Phaedrus' Street Crew
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About shivoa

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    Code Wizard

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  1. I just had to Google for pictures of US keyboards to realise this wasn't some in-joke I wasn't getting. Our keyboards ship ¬ enabled (just a shift-modifier away) thanks to the extra key between the shift and z keys. ¬ ¬
  2. On home streaming and mobile devices: it's not Steam IHS or iOS but for anyone with an nVidia card and Android portable then there's the hack of the GameStream technology* called LimeLight: It seems pretty good with reporting of the decoder lag etc as well as options for 30/60fps and 720p or 1080p (and bandwidth cap). I rendered some of The International 4 on my gaming PC but watched it from another room via my Nexus 7 (being able to take control to look at data feeds / customise the UI to my preferred skin / inspect spell tooltips at will means this was much preferable to loading up the official streams and my locally rendered 1080p30 stream at >10mbps looked quite a lot better than normal internet video) but other than that have only used it for a small amount of gaming. I think the Steam IHS is a bit better than nVidia's GameStream from what I've used of the two (slightly less lag, doesn't drop frames as often), but then I'm running the nVidia application anyway to get access to ShadowPlay ('GameDVR' functionality) and Steam's Android client has zero streaming options while this 3rd party app hooks in perfectly to the nVidia service and even works with a wide range of controllers (wired & bluetooth). I'm also usually seeing the GameStream at it's worst (my guess is the wifi in a tablet isn't great and Steam IHS I use on a wired connection to my 2nd PC or one the wifi to my laptop so that may account for the difference - LimeLight certainly thinks there's 40ms+ of extra lag from the video decode on my tablet end of the equation) so maybe it's not fair to say Steam's implementation is better. I guess more choice is good so it's nice to have options. I believe AMD have their own Gaming Evolved streaming but have not seen any Android apps that can hook into it. * (No nVidia branded Android device required)
  3. Listening to Steam time played being reported as lifespan eaten values, I'm wondering how much time Chris has actually spent in these games. We all know Steam's time played records are rather iffy (while idle time when you walked away from the game to make some tea or the like will boost it, Steam has also been rather good at failing to track additions via momentary connectivity loses to the Steam servers and other bugs) and how long ago did Steam start tracking the time played? Was Zuma Deluxe out on the platform quite a while (2006 if Steam's store page is accurate) before they started tracking that data, when did Chris start playing? Is this GPGPU (compute) stuff (GPUs obviously accelerate rendering, they are the things which DX or OGL passes their data to to do all the polygon render work, but now they are also starting to get used for the data pass before the drawing triangles stage beyond the original idea of shaders as small code fragements to run during the render stage)? The way GPU acceleration typically works is that the inner loop is pushed to the GPU to operate on in a massively parallel way. Your CPU has good performance for general code thanks to branch prediction, out of order flips, and several other tweaks to a classic processor (required due to the deep pipeline, knowing the result of an if statement may take quite some time so you have to get good at guessing which branch to start executing down and if you got it wrong you have to flush and go back so generating heat for no real work done), while the GPU is a far dumber beast but with so many processing units that it can get the job done of running the millions of code fragments to render each frame in reasonable time. For this reason the use of GPU compute has traditionally been limited to looking at a loop (which gives obvious parallelization if each execution isn't dependent on the previous iteration, say for munching a large array to repeatedly calculate the new position or something) and just making a kernel out of the inner loop to throw at the GPU, avoid branches and go for fragments as small as possible. It makes sense as that is the traditional work that a GPU has been tuned to perform well at. Why I think you're talking about this specific element is that you bring up ATi (AMD). A year ago nVidia announced Kepler and the introduction of Dynamic Parallelism to CUDA 5.0 which allows the GPU to spawn off new instances without going back to the CPU to manage the deployment of work. Kernels can create child kernels without the CPU being involved and some of their numbers show that certain tasks were being constrained by the CPU needing to manage it all in previous hardware/software. As far as I'm aware AMD have not responded with a similar tech for reducing the CPU load on compute tasks for their architecture. This sounds like it is what you're describing (please correct me if I've gotten the wrong end of the stick, I didn't listen to the podcast you reference) and searching for nVidia Dynamic Parallelism should provide some decent background reading if you're looking for more detailed information.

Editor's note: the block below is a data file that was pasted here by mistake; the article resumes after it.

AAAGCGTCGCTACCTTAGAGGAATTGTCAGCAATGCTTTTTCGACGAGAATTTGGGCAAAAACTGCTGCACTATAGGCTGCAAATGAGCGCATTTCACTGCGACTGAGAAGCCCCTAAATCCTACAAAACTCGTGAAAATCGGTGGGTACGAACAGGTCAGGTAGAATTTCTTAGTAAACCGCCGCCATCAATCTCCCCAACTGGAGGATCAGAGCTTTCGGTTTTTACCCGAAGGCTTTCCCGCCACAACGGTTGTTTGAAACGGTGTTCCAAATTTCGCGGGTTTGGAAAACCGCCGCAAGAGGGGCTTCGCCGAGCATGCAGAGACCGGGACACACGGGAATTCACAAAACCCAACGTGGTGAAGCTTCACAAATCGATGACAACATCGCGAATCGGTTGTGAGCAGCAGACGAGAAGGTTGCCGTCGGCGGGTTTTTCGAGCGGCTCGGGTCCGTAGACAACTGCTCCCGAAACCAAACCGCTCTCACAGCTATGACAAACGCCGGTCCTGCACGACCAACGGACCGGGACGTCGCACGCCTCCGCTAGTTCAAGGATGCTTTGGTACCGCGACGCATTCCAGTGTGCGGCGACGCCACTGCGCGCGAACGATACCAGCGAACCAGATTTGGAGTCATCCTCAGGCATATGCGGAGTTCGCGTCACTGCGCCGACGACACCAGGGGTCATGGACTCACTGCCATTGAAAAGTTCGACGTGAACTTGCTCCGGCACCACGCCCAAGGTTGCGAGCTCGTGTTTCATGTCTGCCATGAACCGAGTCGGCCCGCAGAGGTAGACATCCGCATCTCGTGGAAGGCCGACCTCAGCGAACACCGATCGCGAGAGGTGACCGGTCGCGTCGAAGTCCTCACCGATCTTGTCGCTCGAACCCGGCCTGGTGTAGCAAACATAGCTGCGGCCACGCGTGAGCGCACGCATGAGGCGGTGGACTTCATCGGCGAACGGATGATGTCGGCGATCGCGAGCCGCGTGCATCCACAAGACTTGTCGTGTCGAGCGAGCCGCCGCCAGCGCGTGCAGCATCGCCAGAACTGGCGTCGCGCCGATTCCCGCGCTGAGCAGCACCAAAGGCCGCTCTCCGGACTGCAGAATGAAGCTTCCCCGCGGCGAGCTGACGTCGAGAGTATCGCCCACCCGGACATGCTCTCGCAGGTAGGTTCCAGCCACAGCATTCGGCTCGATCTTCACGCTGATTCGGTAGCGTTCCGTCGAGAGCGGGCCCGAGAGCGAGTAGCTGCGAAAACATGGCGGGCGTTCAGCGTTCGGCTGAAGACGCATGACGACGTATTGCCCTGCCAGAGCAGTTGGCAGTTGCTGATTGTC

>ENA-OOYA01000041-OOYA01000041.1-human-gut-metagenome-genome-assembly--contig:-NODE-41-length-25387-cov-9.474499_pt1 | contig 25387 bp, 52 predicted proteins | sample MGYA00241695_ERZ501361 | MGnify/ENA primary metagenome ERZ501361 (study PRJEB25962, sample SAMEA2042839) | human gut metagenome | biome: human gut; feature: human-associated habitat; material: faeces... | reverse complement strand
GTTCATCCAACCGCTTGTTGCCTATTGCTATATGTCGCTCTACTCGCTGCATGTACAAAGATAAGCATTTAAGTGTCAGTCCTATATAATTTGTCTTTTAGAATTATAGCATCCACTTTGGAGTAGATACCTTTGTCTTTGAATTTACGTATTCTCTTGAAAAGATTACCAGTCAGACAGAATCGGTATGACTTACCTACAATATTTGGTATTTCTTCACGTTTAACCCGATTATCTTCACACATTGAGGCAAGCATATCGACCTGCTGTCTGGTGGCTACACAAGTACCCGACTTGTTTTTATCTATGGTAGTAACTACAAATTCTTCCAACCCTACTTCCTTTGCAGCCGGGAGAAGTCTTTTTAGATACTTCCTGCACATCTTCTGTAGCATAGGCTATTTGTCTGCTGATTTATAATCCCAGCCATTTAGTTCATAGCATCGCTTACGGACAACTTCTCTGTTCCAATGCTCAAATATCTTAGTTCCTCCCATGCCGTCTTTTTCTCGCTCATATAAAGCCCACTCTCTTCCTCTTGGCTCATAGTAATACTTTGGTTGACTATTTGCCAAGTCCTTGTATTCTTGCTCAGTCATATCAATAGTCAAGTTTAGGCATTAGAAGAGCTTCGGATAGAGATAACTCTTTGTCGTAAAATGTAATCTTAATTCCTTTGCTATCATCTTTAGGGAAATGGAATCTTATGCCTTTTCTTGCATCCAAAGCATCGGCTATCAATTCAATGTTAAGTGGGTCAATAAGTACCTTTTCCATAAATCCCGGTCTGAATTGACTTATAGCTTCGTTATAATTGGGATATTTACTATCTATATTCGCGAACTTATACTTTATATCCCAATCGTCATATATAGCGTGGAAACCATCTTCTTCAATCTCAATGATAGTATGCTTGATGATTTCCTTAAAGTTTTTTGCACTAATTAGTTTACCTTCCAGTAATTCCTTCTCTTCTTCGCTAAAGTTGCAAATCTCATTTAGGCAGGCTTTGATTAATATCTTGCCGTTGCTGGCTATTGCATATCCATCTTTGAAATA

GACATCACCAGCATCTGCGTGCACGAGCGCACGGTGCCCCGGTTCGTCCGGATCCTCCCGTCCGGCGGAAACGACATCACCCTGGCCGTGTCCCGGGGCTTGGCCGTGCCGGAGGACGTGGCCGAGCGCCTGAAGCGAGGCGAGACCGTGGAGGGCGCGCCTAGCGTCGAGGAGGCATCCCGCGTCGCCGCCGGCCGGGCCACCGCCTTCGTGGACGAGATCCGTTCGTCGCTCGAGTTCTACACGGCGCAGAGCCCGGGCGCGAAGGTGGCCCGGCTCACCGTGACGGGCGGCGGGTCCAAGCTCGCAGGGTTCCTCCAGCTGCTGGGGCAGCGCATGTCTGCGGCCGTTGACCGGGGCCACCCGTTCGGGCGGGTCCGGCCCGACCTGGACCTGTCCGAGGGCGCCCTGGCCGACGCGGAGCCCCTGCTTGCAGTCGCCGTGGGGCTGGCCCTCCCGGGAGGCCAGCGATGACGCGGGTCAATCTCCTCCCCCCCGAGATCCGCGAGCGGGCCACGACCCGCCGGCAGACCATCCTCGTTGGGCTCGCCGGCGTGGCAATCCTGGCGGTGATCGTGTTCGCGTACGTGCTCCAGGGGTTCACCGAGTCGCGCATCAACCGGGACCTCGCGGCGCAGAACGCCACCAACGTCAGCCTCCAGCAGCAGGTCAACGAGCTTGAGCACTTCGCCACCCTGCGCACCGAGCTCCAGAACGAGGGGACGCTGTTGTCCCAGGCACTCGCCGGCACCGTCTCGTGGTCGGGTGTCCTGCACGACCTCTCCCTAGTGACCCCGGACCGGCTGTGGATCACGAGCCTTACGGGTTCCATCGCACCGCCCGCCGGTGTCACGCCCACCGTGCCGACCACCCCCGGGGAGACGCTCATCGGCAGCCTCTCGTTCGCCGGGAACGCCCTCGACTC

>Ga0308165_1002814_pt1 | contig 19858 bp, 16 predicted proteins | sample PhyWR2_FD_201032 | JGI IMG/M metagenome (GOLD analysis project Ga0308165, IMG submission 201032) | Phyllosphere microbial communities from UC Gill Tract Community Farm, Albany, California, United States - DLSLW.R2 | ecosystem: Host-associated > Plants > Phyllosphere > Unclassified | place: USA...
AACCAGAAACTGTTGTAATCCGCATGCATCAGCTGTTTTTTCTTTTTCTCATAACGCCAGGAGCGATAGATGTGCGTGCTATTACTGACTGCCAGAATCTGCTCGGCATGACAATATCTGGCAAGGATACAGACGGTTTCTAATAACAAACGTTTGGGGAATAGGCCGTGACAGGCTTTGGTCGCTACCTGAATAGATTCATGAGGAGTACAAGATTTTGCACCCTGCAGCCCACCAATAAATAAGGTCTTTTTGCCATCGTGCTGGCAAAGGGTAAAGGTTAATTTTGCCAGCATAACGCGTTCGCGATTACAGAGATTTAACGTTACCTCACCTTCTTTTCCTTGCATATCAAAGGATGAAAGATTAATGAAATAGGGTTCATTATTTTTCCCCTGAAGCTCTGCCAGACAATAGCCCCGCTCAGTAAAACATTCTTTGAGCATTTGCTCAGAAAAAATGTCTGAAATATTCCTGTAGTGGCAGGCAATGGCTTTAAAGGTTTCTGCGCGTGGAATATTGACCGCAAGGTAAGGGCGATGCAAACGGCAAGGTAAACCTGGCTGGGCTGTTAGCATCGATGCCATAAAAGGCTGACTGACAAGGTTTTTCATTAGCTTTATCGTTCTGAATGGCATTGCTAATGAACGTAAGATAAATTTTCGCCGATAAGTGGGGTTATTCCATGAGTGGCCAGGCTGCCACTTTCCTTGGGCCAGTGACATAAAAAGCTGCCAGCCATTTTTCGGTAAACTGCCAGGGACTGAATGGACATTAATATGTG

4. I'd just like to join the above listeners in saying that the reminder of tucows existence (and what their acronym stands for) was completely effective in getting me to make sure was my first choice for domain registration. Idle Thumbs: 100% effective sponsorship.